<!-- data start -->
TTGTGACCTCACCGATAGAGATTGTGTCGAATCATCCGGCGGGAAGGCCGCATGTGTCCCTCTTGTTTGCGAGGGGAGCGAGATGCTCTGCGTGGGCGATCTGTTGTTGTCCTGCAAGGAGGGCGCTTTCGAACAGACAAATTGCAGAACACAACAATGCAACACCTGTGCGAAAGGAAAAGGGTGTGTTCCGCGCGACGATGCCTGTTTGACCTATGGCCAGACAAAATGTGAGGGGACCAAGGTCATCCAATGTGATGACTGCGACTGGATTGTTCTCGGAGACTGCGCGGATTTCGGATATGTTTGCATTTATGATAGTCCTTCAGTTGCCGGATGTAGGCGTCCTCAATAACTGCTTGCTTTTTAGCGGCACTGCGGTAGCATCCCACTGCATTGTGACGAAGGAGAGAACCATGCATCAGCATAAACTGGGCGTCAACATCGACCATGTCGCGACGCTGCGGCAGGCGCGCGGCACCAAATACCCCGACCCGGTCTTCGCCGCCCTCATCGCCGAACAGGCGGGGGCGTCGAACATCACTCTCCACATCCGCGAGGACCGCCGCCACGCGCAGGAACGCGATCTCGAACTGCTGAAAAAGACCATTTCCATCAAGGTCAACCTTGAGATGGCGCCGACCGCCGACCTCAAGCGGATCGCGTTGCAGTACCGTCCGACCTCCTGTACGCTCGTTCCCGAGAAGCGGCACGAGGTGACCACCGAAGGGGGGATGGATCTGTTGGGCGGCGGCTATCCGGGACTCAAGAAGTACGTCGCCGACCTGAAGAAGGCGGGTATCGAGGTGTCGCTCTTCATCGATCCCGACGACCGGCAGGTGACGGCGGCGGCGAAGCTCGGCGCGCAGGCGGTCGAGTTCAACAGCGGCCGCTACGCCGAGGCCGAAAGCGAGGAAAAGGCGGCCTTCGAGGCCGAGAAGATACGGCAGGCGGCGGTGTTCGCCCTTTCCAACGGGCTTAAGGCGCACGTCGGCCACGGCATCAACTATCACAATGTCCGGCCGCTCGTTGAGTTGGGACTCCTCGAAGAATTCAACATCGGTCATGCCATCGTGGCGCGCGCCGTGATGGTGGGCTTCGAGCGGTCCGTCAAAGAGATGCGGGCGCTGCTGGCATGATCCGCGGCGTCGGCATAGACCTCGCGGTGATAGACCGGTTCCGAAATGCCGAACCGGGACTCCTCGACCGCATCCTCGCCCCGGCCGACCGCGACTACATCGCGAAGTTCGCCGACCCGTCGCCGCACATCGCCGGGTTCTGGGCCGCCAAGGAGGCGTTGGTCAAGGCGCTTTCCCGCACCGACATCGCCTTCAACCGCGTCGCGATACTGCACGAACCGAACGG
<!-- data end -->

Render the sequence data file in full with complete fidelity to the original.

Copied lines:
TTGTGACCTCACCGATAGAGATTGTGTCGAATCATCCGGCGGGAAGGCCGCATGTGTCCCTCTTGTTTGCGAGGGGAGCGAGATGCTCTGCGTGGGCGATCTGTTGTTGTCCTGCAAGGAGGGCGCTTTCGAACAGACAAATTGCAGAACACAACAATGCAACACCTGTGCGAAAGGAAAAGGGTGTGTTCCGCGCGACGATGCCTGTTTGACCTATGGCCAGACAAAATGTGAGGGGACCAAGGTCATCCAATGTGATGACTGCGACTGGATTGTTCTCGGAGACTGCGCGGATTTCGGATATGTTTGCATTTATGATAGTCCTTCAGTTGCCGGATGTAGGCGTCCTCAATAACTGCTTGCTTTTTAGCGGCACTGCGGTAGCATCCCACTGCATTGTGACGAAGGAGAGAACCATGCATCAGCATAAACTGGGCGTCAACATCGACCATGTCGCGACGCTGCGGCAGGCGCGCGGCACCAAATACCCCGACCCGGTCTTCGCCGCCCTCATCGCCGAACAGGCGGGGGCGTCGAACATCACTCTCCACATCCGCGAGGACCGCCGCCACGCGCAGGAACGCGATCTCGAACTGCTGAAAAAGACCATTTCCATCAAGGTCAACCTTGAGATGGCGCCGACCGCCGACCTCAAGCGGATCGCGTTGCAGTACCGTCCGACCTCCTGTACGCTCGTTCCCGAGAAGCGGCACGAGGTGACCACCGAAGGGGGGATGGATCTGTTGGGCGGCGGCTATCCGGGACTCAAGAAGTACGTCGCCGACCTGAAGAAGGCGGGTATCGAGGTGTCGCTCTTCATCGATCCCGACGACCGGCAGGTGACGGCGGCGGCGAAGCTCGGCGCGCAGGCGGTCGAGTTCAACAGCGGCCGCTACGCCGAGGCCGAAAGCGAGGAAAAGGCGGCCTTCGAGGCCGAGAAGATACGGCAGGCGGCGGTGTTCGCCCTTTCCAACGGGCTTAAGGCGCACGTCGGCCACGGCATCAACTATCACAATGTCCGGCCGCTCGTTGAGTTGGGACTCCTCGAAGAATTCAACATCGGTCATGCCATCGTGGCGCGCGCCGTGATGGTGGGCTTCGAGCGGTCCGTCAAAGAGATGCGGGCGCTGCTGGCATGATCCGCGGCGTCGGCATAGACCTCGCGGTGATAGACCGGTTCCGAAATGCCGAACCGGGACTCCTCGACCGCATCCTCGCCCCGGCCGACCGCGACTACATCGCGAAGTTCGCCGACCCGTCGCCGCACATCGCCGGGTTCTGGGCCGCCAAGGAGGCGTTGGTCAAGGCGCTTTCCCGCACCGACATCGCCTTCAACCGCGTCGCGATACTGCACGAACCGAACGG